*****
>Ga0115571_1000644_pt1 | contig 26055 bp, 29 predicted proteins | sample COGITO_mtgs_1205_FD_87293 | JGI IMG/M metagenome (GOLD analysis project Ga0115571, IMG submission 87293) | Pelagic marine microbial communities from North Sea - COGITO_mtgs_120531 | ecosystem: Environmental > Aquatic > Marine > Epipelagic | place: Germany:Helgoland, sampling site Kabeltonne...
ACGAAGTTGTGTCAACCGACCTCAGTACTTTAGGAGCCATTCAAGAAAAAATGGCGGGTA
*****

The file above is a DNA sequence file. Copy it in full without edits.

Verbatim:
>Ga0115571_1000644_pt1 | contig 26055 bp, 29 predicted proteins | sample COGITO_mtgs_1205_FD_87293 | JGI IMG/M metagenome (GOLD analysis project Ga0115571, IMG submission 87293) | Pelagic marine microbial communities from North Sea - COGITO_mtgs_120531 | ecosystem: Environmental > Aquatic > Marine > Epipelagic | place: Germany:Helgoland, sampling site Kabeltonne...
ACGAAGTTGTGTCAACCGACCTCAGTACTTTAGGAGCCATTCAAGAAAAAATGGCGGGTA